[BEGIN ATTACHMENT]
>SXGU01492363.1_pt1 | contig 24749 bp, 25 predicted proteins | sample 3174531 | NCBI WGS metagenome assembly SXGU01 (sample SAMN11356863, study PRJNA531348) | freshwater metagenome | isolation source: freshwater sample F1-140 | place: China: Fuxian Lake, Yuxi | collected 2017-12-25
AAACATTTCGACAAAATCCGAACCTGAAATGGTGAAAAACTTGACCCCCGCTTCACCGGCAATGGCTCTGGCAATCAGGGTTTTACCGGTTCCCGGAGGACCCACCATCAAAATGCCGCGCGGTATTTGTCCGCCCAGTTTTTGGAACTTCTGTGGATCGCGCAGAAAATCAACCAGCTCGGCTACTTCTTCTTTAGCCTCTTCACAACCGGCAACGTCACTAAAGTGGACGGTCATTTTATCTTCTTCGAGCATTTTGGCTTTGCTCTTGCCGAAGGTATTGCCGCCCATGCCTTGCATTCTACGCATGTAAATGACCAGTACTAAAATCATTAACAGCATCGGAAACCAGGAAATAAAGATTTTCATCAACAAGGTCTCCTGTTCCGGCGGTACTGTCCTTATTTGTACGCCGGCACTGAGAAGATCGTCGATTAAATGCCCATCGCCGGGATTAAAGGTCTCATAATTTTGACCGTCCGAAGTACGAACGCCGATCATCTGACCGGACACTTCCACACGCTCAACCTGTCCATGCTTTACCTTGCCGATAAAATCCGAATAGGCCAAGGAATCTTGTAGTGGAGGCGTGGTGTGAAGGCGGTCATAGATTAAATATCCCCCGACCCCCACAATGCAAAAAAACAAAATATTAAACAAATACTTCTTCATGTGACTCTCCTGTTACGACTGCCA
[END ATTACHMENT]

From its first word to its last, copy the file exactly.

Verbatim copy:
>SXGU01492363.1_pt1 | contig 24749 bp, 25 predicted proteins | sample 3174531 | NCBI WGS metagenome assembly SXGU01 (sample SAMN11356863, study PRJNA531348) | freshwater metagenome | isolation source: freshwater sample F1-140 | place: China: Fuxian Lake, Yuxi | collected 2017-12-25
AAACATTTCGACAAAATCCGAACCTGAAATGGTGAAAAACTTGACCCCCGCTTCACCGGCAATGGCTCTGGCAATCAGGGTTTTACCGGTTCCCGGAGGACCCACCATCAAAATGCCGCGCGGTATTTGTCCGCCCAGTTTTTGGAACTTCTGTGGATCGCGCAGAAAATCAACCAGCTCGGCTACTTCTTCTTTAGCCTCTTCACAACCGGCAACGTCACTAAAGTGGACGGTCATTTTATCTTCTTCGAGCATTTTGGCTTTGCTCTTGCCGAAGGTATTGCCGCCCATGCCTTGCATTCTACGCATGTAAATGACCAGTACTAAAATCATTAACAGCATCGGAAACCAGGAAATAAAGATTTTCATCAACAAGGTCTCCTGTTCCGGCGGTACTGTCCTTATTTGTACGCCGGCACTGAGAAGATCGTCGATTAAATGCCCATCGCCGGGATTAAAGGTCTCATAATTTTGACCGTCCGAAGTACGAACGCCGATCATCTGACCGGACACTTCCACACGCTCAACCTGTCCATGCTTTACCTTGCCGATAAAATCCGAATAGGCCAAGGAATCTTGTAGTGGAGGCGTGGTGTGAAGGCGGTCATAGATTAAATATCCCCCGACCCCCACAATGCAAAAAAACAAAATATTAAACAAATACTTCTTCATGTGACTCTCCTGTTACGACTGCCA